July 2022 corn gained, and deferred contracts slipped amid bull spreading and narrow-range trading ahead of USDA’s Acreage and Quarterly Grain Stocks reports tomorrow. The window for a significant weather market scare developing for the corn crop is narrowing a bit, with extended weather forecasts now reaching out into early July and showing no serious threats in my view. The near-term Midwest weather outlook appears to be unthreatening, though dryness could become a concern. No excessive heat is expected in the heart of the Midwest for the next couple of weeks, but many areas will need rain, according to crop and weather scouts. The National Weather Service shows “most forecast models are offering some timely rain, but its distribution may not be ideally suited leaving some areas drier biased while others get a little boost in moisture.” In my view it is never the same everywhere regarding weather and its impact on future yields. That said these forecasts can change in a New York Minute. So, I’m looking the charts for direction post report tomorrow. For tomorrow’s USDA acreage update, USDA is expected to raise its forecast for U.S. corn plantings by about 370,000 acres, to 89.86 million, per a Reuters survey of analysts. A weekly December 2022 chart attached below attached below. Technical levels into next week come in as follows. First support in my view is the 50-day moving average at 6.39. A close under and it trendline support at 6.33. A close under that level and its 6.22. A close under that level and we could see December corn trade to unchanged on the year at 5.93. Resistance next week comes in at 6.71. A close above and its 6.82. a move above this level could push corn to 7.04 and then up at 7.12. My technical opinion here.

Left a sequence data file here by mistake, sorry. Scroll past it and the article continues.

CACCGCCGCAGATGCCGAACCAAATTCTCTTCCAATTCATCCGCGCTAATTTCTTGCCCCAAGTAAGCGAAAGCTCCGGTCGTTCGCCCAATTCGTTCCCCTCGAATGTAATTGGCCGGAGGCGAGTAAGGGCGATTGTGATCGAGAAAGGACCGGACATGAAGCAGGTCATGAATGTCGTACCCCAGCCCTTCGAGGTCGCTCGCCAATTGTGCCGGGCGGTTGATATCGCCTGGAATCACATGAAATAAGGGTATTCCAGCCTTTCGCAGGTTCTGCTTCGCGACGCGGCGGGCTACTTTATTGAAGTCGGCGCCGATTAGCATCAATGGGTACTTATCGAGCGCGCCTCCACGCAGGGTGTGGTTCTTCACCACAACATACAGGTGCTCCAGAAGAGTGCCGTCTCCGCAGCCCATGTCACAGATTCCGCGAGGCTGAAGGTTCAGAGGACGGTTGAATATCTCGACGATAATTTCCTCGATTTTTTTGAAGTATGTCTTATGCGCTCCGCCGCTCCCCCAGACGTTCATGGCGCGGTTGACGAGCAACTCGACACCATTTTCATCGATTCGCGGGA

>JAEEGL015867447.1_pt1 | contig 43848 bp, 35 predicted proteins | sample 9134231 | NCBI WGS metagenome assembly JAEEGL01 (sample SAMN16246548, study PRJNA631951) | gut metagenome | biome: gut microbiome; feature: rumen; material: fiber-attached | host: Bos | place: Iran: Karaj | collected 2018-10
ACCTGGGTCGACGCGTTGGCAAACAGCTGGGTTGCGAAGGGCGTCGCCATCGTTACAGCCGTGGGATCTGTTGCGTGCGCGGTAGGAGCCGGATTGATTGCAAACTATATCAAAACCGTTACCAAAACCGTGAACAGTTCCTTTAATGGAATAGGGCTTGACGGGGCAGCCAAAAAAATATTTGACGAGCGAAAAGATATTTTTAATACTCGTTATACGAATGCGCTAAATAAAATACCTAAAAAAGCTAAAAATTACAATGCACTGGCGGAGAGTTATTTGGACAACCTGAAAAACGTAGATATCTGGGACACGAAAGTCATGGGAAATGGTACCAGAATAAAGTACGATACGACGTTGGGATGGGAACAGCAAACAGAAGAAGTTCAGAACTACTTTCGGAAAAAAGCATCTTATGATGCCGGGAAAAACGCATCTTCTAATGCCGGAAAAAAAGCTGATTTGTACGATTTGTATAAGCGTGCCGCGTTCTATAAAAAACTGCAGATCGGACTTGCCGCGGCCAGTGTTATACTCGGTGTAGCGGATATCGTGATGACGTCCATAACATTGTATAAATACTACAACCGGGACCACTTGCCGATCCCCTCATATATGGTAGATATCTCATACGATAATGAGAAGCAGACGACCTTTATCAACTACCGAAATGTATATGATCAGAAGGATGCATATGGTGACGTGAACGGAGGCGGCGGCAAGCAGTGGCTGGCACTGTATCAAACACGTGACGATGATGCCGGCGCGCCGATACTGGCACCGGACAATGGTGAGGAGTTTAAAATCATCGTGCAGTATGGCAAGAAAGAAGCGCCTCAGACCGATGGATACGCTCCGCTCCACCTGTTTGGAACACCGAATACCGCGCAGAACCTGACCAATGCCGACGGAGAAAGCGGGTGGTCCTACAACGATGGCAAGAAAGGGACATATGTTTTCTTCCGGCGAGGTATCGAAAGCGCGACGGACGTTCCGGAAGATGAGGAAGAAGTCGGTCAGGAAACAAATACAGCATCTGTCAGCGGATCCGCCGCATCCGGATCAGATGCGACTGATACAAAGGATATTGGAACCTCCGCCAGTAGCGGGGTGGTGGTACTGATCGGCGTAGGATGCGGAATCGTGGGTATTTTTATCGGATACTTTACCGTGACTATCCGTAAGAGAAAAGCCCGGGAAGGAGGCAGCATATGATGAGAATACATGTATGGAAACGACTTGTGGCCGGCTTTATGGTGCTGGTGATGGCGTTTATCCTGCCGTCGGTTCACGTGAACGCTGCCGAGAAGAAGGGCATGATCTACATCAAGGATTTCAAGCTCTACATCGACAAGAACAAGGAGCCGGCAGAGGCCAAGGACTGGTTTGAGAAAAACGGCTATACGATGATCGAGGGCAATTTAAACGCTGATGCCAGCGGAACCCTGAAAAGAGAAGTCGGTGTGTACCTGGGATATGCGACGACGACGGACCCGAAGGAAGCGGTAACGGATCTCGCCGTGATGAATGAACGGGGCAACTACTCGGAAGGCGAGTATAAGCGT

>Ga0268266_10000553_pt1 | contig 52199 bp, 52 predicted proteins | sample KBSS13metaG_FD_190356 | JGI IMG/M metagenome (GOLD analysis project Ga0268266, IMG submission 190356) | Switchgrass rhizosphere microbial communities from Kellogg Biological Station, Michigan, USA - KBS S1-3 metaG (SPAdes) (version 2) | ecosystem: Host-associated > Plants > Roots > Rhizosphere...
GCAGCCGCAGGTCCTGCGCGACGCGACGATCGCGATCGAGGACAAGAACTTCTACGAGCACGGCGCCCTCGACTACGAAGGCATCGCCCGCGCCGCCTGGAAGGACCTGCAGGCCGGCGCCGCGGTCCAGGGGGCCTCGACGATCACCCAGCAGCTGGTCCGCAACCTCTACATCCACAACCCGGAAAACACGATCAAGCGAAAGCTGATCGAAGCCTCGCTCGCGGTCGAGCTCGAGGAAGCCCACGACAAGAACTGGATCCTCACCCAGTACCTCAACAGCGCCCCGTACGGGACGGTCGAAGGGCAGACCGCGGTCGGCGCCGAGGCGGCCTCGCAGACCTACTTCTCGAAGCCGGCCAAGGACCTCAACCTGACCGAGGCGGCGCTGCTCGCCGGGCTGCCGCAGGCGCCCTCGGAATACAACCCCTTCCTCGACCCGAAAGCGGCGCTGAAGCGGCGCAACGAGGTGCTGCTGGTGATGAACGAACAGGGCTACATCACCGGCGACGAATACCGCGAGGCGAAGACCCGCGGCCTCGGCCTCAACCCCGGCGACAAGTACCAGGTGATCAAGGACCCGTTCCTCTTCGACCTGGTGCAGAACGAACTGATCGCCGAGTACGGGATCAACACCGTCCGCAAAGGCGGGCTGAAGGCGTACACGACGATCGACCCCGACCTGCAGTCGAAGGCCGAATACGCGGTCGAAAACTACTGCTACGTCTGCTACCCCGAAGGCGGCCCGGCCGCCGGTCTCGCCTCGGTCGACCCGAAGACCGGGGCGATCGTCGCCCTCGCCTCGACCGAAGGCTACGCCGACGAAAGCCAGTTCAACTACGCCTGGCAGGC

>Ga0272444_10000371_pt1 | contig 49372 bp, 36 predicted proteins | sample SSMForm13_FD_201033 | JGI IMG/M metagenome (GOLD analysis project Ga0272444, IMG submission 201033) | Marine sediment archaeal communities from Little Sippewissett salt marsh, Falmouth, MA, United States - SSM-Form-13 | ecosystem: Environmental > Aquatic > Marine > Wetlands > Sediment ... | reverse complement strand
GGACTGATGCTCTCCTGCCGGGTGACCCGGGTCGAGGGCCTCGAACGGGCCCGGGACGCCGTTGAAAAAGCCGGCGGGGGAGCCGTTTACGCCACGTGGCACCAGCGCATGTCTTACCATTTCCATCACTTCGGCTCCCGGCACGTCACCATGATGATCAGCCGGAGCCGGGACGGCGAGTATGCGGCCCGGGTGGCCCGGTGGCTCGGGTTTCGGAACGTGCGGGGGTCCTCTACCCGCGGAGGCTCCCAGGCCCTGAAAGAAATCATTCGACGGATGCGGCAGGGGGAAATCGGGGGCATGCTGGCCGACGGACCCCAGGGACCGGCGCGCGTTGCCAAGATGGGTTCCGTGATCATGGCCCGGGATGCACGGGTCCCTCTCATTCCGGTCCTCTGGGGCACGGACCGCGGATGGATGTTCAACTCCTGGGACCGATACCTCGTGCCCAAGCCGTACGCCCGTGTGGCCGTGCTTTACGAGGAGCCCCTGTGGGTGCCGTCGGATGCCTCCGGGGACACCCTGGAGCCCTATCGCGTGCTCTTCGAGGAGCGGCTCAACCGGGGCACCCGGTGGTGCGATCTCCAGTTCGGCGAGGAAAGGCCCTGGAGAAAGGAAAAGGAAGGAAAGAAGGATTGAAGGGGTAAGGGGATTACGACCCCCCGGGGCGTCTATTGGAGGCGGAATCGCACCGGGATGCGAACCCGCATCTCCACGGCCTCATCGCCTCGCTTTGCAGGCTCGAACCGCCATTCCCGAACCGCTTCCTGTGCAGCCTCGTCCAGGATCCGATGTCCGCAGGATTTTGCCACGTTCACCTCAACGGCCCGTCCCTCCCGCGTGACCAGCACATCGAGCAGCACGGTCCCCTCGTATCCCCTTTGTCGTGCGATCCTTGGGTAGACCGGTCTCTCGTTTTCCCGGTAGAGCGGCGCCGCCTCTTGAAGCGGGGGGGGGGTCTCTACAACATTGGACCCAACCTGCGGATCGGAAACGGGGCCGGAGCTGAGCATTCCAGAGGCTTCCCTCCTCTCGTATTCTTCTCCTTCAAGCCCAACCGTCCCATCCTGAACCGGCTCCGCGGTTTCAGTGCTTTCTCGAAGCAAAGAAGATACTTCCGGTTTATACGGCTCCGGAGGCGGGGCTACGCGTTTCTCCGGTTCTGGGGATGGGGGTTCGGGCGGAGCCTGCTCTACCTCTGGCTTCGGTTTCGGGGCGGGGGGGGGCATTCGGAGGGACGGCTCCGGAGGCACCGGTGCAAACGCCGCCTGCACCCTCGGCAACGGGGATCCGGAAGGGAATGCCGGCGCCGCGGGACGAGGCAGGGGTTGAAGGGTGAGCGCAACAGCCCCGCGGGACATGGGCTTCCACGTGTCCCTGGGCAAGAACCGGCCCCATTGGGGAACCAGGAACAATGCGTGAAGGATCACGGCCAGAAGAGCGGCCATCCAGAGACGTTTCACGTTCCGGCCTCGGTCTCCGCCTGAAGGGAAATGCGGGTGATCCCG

Please join me for a free grain and livestock webinar tomorrow at 3pm Central. We discuss supply, demand, weather, and the charts. Sign Up Now
Walsh Trading, Inc. is registered as a Guaranteed Introducing Broker with the Commodity Futures Trading Commission and an NFA Member.
Futures and options trading involves substantial risk and is not suitable for all investors. Therefore, individuals should carefully consider their financial condition in deciding whether to trade. Option traders should be aware that the exercise of a long option will result in a futures position. The valuation of futures and options may fluctuate, and as a result, clients may lose more than their original investment. The information contained on this site is the opinion of the writer or was obtained from sources cited within the commentary. The impact on market prices due to seasonal or market cycles and current news events may already be reflected in market prices. PAST PERFORMANCE IS NOT NECESSARILY INDICATIVE OF FUTURE RESULTS.
All information, communications, publications, and reports, including this specific material, used and distributed by Walsh Trading, Inc. (“WTI”) shall not be construed as a solicitation for entering into a derivatives transaction. WTI does not distribute research reports, employ research analysts, or maintain a research department as defined in CFTC Regulation 1.71.
Vice President Commercial Hedging Division
312 957 8103
888 391 7894 toll free
312 256 0109 fax
53 W Jackson Suite 750
Chicago, Il 60604